And this makes me doubly interested in follow-up surveys, particularly for the 3rd quarter, to check whether confidence is improving, even if just slightly. Easing of restrictions has just started, particularly in Metro Manila, and what Moody’s describes as a “long and bumpy” road to economic recovery has barely begun. It will take a lot of time, and stimulus, for the Philippine economy to gain enough momentum to start sustaining growth once more.

I recall that sometime in May, the Philippine Star reported on a survey by PwC Philippines indicating that less than 20% of startups in the country would have enough cash to sustain their business operations for more than a year amid the impact of COVID-19. This was based on PwC-hosted discussions in April, during lockdown, with 90 startup founders in the country.

Also, in May, BusinessWorld reported that a survey in April by the Employers Confederation of the Philippines (ECoP) showed that 67% of respondent-companies chose to postpone expansion or investment decisions because of COVID-19. The respondents were 148 large companies and 115 micro enterprises. At this point, at least some of those companies have probably chosen to actually cancel, rather than just postpone, expansion and new investments.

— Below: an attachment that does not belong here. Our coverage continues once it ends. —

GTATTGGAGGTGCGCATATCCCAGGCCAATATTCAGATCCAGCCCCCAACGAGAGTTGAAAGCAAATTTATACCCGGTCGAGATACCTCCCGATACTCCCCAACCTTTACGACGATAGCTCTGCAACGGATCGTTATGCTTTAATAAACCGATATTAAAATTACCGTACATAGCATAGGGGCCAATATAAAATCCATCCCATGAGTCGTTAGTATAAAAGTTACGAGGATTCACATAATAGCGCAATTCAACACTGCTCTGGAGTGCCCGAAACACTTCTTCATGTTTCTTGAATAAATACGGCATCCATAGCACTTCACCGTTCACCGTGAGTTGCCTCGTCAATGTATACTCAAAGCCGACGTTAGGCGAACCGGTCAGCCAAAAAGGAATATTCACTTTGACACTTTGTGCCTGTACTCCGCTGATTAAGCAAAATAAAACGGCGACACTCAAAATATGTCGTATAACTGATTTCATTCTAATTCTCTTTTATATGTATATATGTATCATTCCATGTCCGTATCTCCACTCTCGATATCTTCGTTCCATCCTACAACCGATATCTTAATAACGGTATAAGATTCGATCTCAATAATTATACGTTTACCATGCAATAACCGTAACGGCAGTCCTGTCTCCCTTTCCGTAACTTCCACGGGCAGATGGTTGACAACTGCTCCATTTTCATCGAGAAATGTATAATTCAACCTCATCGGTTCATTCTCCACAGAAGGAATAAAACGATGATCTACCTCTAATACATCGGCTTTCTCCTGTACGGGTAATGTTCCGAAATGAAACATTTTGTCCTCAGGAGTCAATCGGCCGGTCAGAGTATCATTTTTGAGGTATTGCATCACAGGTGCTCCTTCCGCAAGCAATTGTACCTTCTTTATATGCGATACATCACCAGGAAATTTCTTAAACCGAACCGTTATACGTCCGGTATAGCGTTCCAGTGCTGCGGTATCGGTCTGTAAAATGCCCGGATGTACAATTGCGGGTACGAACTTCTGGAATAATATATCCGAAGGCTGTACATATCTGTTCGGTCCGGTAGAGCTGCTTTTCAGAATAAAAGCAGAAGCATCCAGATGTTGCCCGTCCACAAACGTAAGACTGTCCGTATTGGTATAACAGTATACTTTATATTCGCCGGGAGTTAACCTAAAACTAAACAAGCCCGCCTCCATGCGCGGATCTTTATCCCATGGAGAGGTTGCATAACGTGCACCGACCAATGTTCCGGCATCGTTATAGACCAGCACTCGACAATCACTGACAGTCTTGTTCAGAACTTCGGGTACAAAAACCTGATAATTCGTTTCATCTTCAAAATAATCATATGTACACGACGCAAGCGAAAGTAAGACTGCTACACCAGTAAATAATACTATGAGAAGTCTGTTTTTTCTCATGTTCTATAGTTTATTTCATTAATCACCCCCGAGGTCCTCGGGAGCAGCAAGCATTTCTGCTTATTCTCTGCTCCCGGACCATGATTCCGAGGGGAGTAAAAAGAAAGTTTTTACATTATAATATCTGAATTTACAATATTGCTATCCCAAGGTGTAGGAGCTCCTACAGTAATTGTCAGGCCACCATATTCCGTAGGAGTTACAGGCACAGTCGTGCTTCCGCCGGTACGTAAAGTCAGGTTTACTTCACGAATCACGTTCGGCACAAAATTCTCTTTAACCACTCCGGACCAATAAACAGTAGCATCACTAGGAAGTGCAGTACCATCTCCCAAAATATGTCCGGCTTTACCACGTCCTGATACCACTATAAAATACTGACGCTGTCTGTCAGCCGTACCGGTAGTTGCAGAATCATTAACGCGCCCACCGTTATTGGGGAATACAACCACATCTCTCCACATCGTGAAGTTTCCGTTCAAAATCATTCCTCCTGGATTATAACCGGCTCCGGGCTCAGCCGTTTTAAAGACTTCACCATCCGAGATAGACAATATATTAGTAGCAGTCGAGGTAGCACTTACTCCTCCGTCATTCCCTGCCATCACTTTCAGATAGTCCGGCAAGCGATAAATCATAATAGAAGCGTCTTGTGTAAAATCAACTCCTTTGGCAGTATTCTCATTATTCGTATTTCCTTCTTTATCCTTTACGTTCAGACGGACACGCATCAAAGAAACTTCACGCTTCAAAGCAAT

Of the respondents, 34% also considered their companies poorly prepared to deal with the impact of COVID-19, while 28% said they did not have a written business continuity plan. Also, 64% have stopped hiring, while 9% said they laid off anywhere from 25% to 50% of their employees. For those who have kept their workers meantime, job cuts could be expected in the future if the pandemic continues for another six months (from April).

Well, by next week we already start July, and thus the 3rd quarter, and it doesn’t seem like COVID-19 is about to disappear. Cases are still on the rise, not only in the Philippines but in many parts of the world as well. And we are all far from recovering from the negative economic repercussions of the pandemic and various degrees of lockdown here and abroad.

I was in Glorietta just last Tuesday in search of consumer durables. A lot of work-from-home and study-from-home essentials like folding tables, electric fans, and computer laptops remain in short supply. Efforts to prepare for the school year, and prolonged WFH under continued community quarantine, are being hampered by stores’ depleted stock rooms.

More shops and restaurants, are open compared to March-May. Even supermarkets appear to have more supplies. But other than food, things that one could have easily bought off the shelf pre-COVID-19 are now harder to come by. Even the malls have become gloomy, empty. Many shops remain closed. Parking buildings are dark and empty.

A trip to the mall, to the shops, used to be a delight, a welcome break from the hustle and bustle of work. But it has now become dreadful, at least for me. It is now inconvenient, and a source of anxiety. It is also a dark reminder that not all is well with the world for who knows until when. Soon, maybe more than four in 10 Filipinos will start to expect their quality of life to also worsen in the next 12 months.


Marvin Tort is a former managing editor of BusinessWorld, and a former chairman of the Philippines Press Council